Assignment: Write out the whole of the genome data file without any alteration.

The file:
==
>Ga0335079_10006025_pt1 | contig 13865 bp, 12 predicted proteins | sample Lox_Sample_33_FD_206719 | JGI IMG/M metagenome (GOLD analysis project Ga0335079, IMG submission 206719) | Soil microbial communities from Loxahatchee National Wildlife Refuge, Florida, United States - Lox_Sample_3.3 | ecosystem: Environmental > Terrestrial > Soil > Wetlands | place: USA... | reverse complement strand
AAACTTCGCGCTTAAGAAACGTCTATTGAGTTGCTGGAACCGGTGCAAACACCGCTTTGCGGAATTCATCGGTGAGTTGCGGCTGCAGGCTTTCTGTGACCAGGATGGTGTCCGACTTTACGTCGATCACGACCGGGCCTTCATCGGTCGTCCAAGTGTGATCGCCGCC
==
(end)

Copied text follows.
>Ga0335079_10006025_pt1 | contig 13865 bp, 12 predicted proteins | sample Lox_Sample_33_FD_206719 | JGI IMG/M metagenome (GOLD analysis project Ga0335079, IMG submission 206719) | Soil microbial communities from Loxahatchee National Wildlife Refuge, Florida, United States - Lox_Sample_3.3 | ecosystem: Environmental > Terrestrial > Soil > Wetlands | place: USA... | reverse complement strand
AAACTTCGCGCTTAAGAAACGTCTATTGAGTTGCTGGAACCGGTGCAAACACCGCTTTGCGGAATTCATCGGTGAGTTGCGGCTGCAGGCTTTCTGTGACCAGGATGGTGTCCGACTTTACGTCGATCACGACCGGGCCTTCATCGGTCGTCCAAGTGTGATCGCCGCC